Poker Strategy: How Opening Ranges Have Evolved And How to Adjust – Part One
If you’ve ever gotten your hands on any poker book from the last 20 years, the first section is almost always dedicated to pre-flop opening hand ranges. Sometimes they’ll give you a chart and tell you exactly what to play from where and sometimes they will loosely tell you how to decide what to play.
While the basics and hard rules these books preach are mostly correct, there are a lot of nuances that need to be taken into account. These nuances are a result of the way the game has evolved over the past few years and things these books have left out. People have come up with ways to exploit the hard and fast rules, and if you don’t adapt to them, you’re going to get left behind in the dust.
I want to take a few minutes today and run you through some of these basics and more importantly how they have evolved and what you need to do to evolve with them. The emphasis is not going to be on the basics, but more on the adaptations that have taken place and the nuances I feel are important.
Why Are Pre-flop Hand Ranges So Important?
There’s a reason that every book covers these first. Yes, it makes logical sense that they are the first thing that happens in a hand (teaching post-flop before pre-flop seems silly), but I think they’re there because they’re that much more important.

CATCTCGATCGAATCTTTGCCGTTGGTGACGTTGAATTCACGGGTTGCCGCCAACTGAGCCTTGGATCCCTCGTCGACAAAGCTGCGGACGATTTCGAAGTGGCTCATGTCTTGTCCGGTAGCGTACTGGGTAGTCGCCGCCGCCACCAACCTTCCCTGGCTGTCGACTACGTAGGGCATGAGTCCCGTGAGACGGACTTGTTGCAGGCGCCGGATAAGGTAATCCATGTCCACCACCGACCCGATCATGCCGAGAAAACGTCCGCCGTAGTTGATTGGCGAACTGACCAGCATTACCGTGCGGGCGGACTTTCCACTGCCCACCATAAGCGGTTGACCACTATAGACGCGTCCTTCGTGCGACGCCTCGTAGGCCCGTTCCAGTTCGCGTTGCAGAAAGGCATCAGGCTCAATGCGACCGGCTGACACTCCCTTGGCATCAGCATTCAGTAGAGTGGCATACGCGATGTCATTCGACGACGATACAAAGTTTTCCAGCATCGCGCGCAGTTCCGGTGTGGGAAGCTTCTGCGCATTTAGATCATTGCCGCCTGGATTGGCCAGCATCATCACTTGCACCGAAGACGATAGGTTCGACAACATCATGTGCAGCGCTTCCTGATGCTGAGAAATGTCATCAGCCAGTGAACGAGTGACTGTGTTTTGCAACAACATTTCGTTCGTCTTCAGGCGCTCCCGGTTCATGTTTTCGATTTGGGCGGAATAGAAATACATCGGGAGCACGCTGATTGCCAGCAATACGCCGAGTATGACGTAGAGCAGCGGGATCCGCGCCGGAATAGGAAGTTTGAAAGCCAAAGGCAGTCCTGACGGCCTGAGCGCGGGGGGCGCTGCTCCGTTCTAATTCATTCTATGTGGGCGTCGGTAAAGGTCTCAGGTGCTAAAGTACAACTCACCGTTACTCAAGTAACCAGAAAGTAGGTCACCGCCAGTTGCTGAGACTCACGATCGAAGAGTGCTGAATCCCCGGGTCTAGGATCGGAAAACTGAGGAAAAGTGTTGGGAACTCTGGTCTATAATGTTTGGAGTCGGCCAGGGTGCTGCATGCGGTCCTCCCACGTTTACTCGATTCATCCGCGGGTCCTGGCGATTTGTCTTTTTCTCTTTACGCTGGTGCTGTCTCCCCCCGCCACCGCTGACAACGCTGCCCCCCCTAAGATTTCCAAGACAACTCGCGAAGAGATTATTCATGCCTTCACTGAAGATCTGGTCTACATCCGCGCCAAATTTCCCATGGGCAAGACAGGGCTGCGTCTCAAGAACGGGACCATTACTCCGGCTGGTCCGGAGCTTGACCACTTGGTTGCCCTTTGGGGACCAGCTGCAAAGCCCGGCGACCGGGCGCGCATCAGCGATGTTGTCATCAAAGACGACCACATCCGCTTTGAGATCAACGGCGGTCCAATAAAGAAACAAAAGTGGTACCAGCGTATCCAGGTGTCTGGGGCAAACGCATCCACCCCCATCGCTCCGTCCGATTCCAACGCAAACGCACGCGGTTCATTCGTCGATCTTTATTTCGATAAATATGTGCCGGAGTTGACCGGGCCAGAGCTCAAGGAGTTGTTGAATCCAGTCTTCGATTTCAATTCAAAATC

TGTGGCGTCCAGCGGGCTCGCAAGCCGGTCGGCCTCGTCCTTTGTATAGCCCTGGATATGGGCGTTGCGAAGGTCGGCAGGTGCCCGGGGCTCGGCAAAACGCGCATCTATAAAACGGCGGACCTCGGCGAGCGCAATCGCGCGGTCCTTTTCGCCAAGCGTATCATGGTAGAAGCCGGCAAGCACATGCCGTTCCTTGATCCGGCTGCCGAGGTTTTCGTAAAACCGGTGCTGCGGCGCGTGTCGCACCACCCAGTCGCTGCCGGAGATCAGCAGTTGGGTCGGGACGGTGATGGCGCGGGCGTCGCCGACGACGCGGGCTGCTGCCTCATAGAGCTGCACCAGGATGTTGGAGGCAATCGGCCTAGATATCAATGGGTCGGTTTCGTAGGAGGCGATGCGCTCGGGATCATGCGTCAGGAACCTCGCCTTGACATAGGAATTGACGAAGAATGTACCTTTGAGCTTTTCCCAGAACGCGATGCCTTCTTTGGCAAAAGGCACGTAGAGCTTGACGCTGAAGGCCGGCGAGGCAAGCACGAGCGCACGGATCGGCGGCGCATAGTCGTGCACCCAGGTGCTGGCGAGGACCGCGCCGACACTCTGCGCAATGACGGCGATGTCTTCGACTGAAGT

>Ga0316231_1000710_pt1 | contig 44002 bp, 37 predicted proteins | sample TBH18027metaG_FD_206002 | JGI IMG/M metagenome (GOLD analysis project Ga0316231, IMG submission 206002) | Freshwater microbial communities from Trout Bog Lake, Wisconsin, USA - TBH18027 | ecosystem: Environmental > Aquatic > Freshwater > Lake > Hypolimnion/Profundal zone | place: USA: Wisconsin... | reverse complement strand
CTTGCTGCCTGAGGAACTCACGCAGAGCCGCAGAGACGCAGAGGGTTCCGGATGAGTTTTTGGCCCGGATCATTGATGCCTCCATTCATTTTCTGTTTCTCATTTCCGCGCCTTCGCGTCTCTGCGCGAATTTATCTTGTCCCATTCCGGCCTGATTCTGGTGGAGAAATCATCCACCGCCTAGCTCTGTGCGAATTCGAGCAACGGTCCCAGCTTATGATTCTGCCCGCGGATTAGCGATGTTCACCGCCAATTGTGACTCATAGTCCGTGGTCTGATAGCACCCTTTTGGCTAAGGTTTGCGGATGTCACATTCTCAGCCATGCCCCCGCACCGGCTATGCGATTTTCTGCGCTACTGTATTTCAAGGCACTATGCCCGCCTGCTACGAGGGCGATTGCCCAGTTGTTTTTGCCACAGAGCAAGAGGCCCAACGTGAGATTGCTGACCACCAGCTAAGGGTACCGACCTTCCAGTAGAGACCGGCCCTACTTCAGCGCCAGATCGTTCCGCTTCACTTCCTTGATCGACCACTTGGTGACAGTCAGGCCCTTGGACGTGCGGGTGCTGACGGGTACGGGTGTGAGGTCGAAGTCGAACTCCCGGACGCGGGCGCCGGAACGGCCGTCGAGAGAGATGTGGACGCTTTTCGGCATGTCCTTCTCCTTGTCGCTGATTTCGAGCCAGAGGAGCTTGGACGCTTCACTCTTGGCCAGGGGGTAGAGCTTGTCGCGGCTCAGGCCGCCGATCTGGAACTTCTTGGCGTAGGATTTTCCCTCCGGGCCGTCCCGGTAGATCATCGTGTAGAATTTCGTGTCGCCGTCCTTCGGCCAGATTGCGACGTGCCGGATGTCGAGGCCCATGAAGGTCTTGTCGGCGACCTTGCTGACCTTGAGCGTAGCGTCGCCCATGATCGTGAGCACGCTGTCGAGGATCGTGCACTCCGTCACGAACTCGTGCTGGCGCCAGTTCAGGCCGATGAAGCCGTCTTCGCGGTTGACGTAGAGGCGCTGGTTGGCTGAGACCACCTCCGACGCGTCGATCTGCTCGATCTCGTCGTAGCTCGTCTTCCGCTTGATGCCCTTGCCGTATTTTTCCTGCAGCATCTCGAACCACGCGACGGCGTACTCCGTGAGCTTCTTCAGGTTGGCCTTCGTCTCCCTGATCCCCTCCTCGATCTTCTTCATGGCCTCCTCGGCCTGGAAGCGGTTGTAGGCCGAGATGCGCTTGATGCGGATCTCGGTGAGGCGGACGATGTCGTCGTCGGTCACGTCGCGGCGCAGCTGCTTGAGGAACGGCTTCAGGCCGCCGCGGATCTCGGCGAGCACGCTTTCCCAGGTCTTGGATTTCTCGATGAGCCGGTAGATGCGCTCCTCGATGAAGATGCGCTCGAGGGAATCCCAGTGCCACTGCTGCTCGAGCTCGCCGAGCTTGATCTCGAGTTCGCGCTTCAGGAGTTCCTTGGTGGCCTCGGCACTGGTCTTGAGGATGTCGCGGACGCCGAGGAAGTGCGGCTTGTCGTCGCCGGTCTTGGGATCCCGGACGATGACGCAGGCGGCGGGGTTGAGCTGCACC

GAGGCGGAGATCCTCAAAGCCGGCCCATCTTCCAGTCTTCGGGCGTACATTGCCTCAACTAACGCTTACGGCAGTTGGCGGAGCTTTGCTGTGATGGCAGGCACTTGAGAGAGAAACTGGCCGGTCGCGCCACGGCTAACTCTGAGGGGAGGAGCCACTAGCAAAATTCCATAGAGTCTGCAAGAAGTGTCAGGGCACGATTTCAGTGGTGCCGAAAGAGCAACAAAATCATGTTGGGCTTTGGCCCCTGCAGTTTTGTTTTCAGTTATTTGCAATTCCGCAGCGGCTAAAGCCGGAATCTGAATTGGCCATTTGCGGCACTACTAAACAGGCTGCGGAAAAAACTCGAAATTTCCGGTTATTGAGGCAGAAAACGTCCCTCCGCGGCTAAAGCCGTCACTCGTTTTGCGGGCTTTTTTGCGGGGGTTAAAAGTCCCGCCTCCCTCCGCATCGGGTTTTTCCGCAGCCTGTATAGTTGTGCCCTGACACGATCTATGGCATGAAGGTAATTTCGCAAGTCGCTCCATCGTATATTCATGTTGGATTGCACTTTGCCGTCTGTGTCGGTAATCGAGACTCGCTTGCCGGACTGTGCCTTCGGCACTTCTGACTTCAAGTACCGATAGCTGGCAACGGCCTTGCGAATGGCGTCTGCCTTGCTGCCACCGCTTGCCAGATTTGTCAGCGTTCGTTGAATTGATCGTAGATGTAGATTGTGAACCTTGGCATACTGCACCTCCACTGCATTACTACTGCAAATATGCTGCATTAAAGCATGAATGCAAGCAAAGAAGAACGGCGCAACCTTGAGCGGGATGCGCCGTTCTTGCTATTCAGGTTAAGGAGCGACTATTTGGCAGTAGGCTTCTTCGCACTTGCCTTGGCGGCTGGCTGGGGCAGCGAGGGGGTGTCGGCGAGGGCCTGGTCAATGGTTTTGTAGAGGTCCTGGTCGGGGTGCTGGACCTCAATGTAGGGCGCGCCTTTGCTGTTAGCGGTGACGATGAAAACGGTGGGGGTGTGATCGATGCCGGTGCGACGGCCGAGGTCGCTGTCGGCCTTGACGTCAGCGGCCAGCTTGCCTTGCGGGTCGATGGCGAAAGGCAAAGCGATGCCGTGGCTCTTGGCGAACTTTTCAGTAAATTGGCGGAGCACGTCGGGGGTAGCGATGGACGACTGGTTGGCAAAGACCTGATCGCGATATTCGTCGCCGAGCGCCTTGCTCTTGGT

Pre-flop hand selection is the framework for your entire game. A mistake here can negate anything you do right for the rest of the hand. Imagine if you are a skydiver and you are going for a jump. You load up on the plane like a boss, hook up to the line like you are supposed to, jump with absolute precision from the perfect altitude, but then you crash into the ground because you didn’t pick a good chute to use.
Sorry for the morbid example, but the idea is the same. If you don’t make the right decisions from the very beginning, everything after that can be perfect and still be pointless. If you’re playing a hand that you shouldn’t be, you may have already set yourself up for failure.
Anytime I am coaching a player, I ALWAYS make sure that they have a firm grasp on their pre-flop ranges and are also well aware of how to adjust them to changing circumstances.
UTG is NOT the Same Anymore
Several years ago, if someone raised from under the gun (UTG), then you automatically assumed and knew they had a big hand. Due to the fact that they had every single player to act still behind them and they would probably be out of position the rest of the hand, this made a lot of logical sense.
However, smart players found a way to exploit this. They began raising with marginal hands from UTG because they knew it would get them a lot more respect. They knew the other players would assume they had much better hands than they actually did and they could push the table around a bit more.
Obviously, this would only work for so long until the players at the table would realize you were opening with lighter holdings from UTG. After that, though, it ensured that you would get paid off more with your big hands from UTG because players no longer just assumed you had a monster. This means when you did have a monster hand, it didn’t get the respect it earned. This balancing of your range would make you much more difficult to play against.